JAMAICA: Opposition Concerned About Impact Of Declining Jamaican Dollar


Opposition Spokesperson on Finance Mark Golding says the continued instability in Jamaica’s foreign exchange market is leaving taxpayers with higher debt service obligations.

Additionally, Golding argues that this situation has left Jamaicans being forced to find more money to pay for light bills, energy, and other essential imports.

According to him, there is a severe shortage of supply of US dollars despite the Bank of Jamaica selling US$50 million of the country’s international reserves to the commercial banks over the past seven days.

In a statement today, Golding noted that last Friday’s selling rate of $138.80 to US$1.00 represents a fall of over $12 or 10% since the beginning of the 2019/20 fiscal year.

He noted that with almost two-thirds of Jamaica’s public debt stock in foreign currency, it will cost more to service debt and pay for imports.

The PNP spokesman further noted that from January to July 2019 the BOJ lowered its policy interest rate six times from 1.75% to 0.5%, while at the same time lowering the cash reserve requirements from 12% to 7%.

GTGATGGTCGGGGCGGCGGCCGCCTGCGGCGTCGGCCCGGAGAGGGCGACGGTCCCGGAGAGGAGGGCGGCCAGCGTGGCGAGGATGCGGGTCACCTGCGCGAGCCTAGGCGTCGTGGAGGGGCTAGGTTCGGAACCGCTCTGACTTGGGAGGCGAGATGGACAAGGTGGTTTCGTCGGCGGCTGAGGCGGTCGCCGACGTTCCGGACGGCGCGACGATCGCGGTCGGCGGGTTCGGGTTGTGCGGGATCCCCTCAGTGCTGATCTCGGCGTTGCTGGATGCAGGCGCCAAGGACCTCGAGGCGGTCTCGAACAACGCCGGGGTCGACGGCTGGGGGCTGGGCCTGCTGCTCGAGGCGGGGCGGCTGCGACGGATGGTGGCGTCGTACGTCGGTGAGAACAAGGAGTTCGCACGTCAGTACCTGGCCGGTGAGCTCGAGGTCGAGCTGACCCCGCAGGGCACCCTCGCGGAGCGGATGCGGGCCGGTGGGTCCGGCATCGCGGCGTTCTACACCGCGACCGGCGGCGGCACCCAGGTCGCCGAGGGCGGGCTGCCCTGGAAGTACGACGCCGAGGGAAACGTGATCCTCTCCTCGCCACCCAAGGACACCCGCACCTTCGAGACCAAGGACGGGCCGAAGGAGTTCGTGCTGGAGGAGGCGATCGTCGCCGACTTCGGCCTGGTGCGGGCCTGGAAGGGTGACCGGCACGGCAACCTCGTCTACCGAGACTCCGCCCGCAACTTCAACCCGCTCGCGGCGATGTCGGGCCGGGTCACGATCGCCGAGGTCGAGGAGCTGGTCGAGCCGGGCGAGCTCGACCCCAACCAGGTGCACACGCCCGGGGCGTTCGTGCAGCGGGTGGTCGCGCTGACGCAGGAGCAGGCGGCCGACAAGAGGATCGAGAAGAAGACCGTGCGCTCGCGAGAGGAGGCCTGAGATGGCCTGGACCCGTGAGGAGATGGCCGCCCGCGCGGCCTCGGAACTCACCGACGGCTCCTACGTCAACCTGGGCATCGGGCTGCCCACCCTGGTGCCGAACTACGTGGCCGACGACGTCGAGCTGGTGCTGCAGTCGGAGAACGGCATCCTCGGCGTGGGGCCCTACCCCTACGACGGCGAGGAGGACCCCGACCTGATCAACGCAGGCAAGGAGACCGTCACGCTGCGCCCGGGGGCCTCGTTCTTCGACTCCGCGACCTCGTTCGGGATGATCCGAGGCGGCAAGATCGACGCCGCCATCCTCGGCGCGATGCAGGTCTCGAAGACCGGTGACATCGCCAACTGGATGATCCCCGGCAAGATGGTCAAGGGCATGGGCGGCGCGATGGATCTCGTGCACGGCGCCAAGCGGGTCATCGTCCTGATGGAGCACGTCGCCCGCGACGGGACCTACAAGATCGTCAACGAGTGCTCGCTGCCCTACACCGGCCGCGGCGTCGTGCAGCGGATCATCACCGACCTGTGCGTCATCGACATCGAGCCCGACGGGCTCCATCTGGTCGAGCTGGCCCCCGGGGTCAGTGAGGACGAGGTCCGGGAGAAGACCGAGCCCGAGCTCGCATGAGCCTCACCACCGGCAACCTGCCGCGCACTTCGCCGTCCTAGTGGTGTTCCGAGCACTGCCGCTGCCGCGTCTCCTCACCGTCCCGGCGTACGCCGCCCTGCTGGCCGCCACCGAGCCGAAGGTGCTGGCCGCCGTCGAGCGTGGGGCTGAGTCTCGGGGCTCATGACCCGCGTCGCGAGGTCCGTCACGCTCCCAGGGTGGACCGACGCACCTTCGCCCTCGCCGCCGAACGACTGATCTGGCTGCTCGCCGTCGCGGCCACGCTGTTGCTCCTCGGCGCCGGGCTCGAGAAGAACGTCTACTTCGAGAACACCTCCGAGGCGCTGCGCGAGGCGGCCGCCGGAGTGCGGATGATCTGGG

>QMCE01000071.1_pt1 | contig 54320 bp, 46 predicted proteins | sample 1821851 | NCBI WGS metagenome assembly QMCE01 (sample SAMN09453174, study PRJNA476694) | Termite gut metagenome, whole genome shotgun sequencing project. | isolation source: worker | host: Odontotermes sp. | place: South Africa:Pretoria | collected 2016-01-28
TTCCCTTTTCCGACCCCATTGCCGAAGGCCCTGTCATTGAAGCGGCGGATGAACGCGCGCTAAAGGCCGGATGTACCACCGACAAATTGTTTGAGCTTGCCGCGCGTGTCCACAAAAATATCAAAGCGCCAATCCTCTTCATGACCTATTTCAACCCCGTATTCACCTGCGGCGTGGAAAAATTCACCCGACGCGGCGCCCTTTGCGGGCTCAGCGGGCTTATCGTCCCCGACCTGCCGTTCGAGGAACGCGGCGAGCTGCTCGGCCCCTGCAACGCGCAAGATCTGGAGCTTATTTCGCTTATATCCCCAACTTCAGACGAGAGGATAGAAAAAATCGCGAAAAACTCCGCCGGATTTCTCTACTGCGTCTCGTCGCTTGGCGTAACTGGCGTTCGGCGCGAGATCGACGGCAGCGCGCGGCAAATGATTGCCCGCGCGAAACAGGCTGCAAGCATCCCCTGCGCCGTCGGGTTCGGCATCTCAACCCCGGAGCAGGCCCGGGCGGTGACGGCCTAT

This, he said, resulted in an increase in liquidity in the financial system by $28.1 billion while the rate of credit expansion in the economy has slowed compared with last year.

“The expansion of liquidity is adversely impacting the foreign exchange market, a predictable outcome given that Jamaica’s inefficient credit transmission system remains substantially closed to small businesses and is not financing higher levels of economic expansion,” Golding said.

He added that the official forecast of economic growth for this fiscal year has been cut in half to 0.7%, with the closure of the JISCO ALPART plant in St Elizabeth and business confidence has fallen for two successive quarters.

“Repeated bouts of instability in the foreign exchange market are making it difficult for businesses to plan and invest”, he said.

The opposition also notes that the BOJ drew brakes last week issuing $12.9 billion of interest-bearing securities to try to reduce the devaluation pressure on the local currency.

He says the shortage of US dollar supply persists and is negatively impacting the real sector of the economy.

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